Weekly Wire
Salt Lake City Weekly Democracy for Sale

By City Weekly staff

OCTOBER 13, 1997:  Utah's Sen. Bob Bennett is sure of two things: Bill Clinton is a scoundrel, and restricting huge sums of so-called "soft" campaign contributions somehow limits free speech.

Our junior senator, it seems, wants it both ways.

But before we get into what a crook Bill Clinton is, we ought to look at Bennett, himself. First of all, 25 years ago he was up to his eyeballs in the Nixon Administration's Watergate scandal. No, Bennett wasn't indicted. But he paraded around the edges of one of the dirtiest and most despicable episodes in U.S. history.

For Bennett now to insinuate that Bill Clinton is a criminal would be laughable if it weren't sickening, frankly.

Secondly, Bennett was recently fined by the Federal Election Commission for operating fast and loose with campaign finance laws. So his righteous indignation and his call now that Clinton should be hoisted for campaign violations leaves something to be desired.

Bennett, among other top Republicans, is spoiling for a special prosecutor to look into campaign irregularities that seem to swirl around the White House and the Democratic National Committee. But it wasn't too long ago that the same group, including the vocal Bennett, wanted a Whitewater special prosecutor, who undoubtedly would show how crooked Bill Clinton really is.

Well, here we are, several years and $30 million later. But special prosecutor Kenneth Starr has found nothing illegal to pin on the president. Why has Bennett been so quiet on this, lately?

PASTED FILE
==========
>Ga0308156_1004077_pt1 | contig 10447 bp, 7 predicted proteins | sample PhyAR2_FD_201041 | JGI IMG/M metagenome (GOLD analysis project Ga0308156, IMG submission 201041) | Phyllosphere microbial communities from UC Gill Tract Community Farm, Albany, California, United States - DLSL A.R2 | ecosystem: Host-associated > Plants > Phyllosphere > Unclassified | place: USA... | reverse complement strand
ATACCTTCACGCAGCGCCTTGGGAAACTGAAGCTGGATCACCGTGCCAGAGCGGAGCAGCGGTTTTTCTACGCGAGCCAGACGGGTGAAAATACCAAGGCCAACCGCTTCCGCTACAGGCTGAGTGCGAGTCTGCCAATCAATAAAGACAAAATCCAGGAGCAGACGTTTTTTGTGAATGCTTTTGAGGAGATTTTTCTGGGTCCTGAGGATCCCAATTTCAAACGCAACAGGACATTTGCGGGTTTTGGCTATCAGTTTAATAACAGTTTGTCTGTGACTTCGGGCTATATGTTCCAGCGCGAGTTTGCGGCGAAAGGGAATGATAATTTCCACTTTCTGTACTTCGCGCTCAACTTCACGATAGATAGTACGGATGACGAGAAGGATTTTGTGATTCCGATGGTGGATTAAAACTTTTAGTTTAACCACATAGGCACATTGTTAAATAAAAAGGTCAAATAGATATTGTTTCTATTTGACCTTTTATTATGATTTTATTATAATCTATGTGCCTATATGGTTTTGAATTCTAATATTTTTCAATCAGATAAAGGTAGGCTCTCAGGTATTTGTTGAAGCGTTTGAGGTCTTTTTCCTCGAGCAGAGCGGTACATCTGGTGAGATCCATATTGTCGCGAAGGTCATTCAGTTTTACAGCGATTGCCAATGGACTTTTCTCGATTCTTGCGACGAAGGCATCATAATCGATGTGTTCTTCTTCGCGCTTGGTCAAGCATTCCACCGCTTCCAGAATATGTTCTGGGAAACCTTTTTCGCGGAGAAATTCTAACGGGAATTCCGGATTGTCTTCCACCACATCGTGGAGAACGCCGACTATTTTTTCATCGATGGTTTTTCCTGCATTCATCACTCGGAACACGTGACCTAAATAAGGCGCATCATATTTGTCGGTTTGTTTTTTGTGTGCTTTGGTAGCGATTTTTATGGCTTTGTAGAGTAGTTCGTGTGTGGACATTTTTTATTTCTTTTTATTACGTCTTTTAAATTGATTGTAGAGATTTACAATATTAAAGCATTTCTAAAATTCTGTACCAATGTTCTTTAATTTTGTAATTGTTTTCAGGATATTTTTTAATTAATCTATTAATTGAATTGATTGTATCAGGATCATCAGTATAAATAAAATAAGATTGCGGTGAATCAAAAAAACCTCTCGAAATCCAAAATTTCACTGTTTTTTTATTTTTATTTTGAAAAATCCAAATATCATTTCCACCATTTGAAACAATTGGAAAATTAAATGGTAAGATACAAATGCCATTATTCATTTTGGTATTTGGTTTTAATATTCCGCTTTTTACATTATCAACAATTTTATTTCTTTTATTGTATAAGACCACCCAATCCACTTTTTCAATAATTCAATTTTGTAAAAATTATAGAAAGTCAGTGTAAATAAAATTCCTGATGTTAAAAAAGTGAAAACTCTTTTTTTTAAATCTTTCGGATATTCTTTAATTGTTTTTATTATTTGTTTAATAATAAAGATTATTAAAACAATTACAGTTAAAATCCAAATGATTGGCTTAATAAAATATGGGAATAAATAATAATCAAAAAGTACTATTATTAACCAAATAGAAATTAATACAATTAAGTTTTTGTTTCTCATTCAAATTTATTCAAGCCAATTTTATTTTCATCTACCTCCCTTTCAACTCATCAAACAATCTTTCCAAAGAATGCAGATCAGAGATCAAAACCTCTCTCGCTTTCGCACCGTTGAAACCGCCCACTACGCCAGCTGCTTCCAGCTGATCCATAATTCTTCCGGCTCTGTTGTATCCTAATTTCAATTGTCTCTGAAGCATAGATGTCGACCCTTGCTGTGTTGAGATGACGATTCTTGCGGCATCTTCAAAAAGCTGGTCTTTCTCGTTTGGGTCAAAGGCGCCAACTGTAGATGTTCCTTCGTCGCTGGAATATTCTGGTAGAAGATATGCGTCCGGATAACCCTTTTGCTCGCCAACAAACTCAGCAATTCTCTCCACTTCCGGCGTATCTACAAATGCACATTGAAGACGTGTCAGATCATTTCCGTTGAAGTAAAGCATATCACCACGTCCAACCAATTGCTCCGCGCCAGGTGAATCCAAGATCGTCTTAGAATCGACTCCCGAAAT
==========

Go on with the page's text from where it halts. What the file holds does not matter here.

Most of the Republican venom seems to date back to Watergate and Iran-Contra, where officials from Republican Administrations were found to have committed felonies. People like Bob Bennett just can't seem to get that out of their craw.

What to do? Get Clinton.

What Clinton is guilty of is raising a lot of money by selling his time and the Lincoln bedroom to fat cats willing to contribute to him and Democrats for access to those in power. Of course, this sort of thing stinks, if it isn't downright illegal. Still, the Republicans are guilty of the same thing and, in fact, sell their offices to higher bidders than the Democrats have.

In an attempt to strike at the cancer that has made our political system an ugly joke to most Americans, some Republicans and Democrats got together to try to eliminate "soft" money.

But Bennett says no. He wants the money from big corporations that the government should be regulating. He wants the money from special interests looking for special favors — the kinds of favors most Americans can't get. Bennett wants the big bucks that put democracy for sale.

It's what he calls freedom.


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